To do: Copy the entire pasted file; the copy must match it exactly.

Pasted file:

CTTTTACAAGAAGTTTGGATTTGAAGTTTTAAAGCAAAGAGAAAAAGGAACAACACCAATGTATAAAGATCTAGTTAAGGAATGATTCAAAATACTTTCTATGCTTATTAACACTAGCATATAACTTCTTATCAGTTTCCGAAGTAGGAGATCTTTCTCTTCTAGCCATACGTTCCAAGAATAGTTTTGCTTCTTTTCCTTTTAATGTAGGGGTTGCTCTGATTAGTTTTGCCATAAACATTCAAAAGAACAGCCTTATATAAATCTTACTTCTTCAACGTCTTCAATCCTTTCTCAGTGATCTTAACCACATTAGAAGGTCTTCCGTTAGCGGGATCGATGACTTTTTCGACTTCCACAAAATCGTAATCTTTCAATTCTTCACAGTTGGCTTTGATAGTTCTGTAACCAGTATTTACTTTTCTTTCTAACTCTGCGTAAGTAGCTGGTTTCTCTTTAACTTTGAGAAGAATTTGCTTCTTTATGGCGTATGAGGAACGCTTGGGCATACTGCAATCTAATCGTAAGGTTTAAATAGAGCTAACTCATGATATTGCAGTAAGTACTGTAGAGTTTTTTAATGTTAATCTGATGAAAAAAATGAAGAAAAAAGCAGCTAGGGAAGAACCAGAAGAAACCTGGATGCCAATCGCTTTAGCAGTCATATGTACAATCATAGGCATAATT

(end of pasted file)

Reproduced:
CTTTTACAAGAAGTTTGGATTTGAAGTTTTAAAGCAAAGAGAAAAAGGAACAACACCAATGTATAAAGATCTAGTTAAGGAATGATTCAAAATACTTTCTATGCTTATTAACACTAGCATATAACTTCTTATCAGTTTCCGAAGTAGGAGATCTTTCTCTTCTAGCCATACGTTCCAAGAATAGTTTTGCTTCTTTTCCTTTTAATGTAGGGGTTGCTCTGATTAGTTTTGCCATAAACATTCAAAAGAACAGCCTTATATAAATCTTACTTCTTCAACGTCTTCAATCCTTTCTCAGTGATCTTAACCACATTAGAAGGTCTTCCGTTAGCGGGATCGATGACTTTTTCGACTTCCACAAAATCGTAATCTTTCAATTCTTCACAGTTGGCTTTGATAGTTCTGTAACCAGTATTTACTTTTCTTTCTAACTCTGCGTAAGTAGCTGGTTTCTCTTTAACTTTGAGAAGAATTTGCTTCTTTATGGCGTATGAGGAACGCTTGGGCATACTGCAATCTAATCGTAAGGTTTAAATAGAGCTAACTCATGATATTGCAGTAAGTACTGTAGAGTTTTTTAATGTTAATCTGATGAAAAAAATGAAGAAAAAAGCAGCTAGGGAAGAACCAGAAGAAACCTGGATGCCAATCGCTTTAGCAGTCATATGTACAATCATAGGCATAATT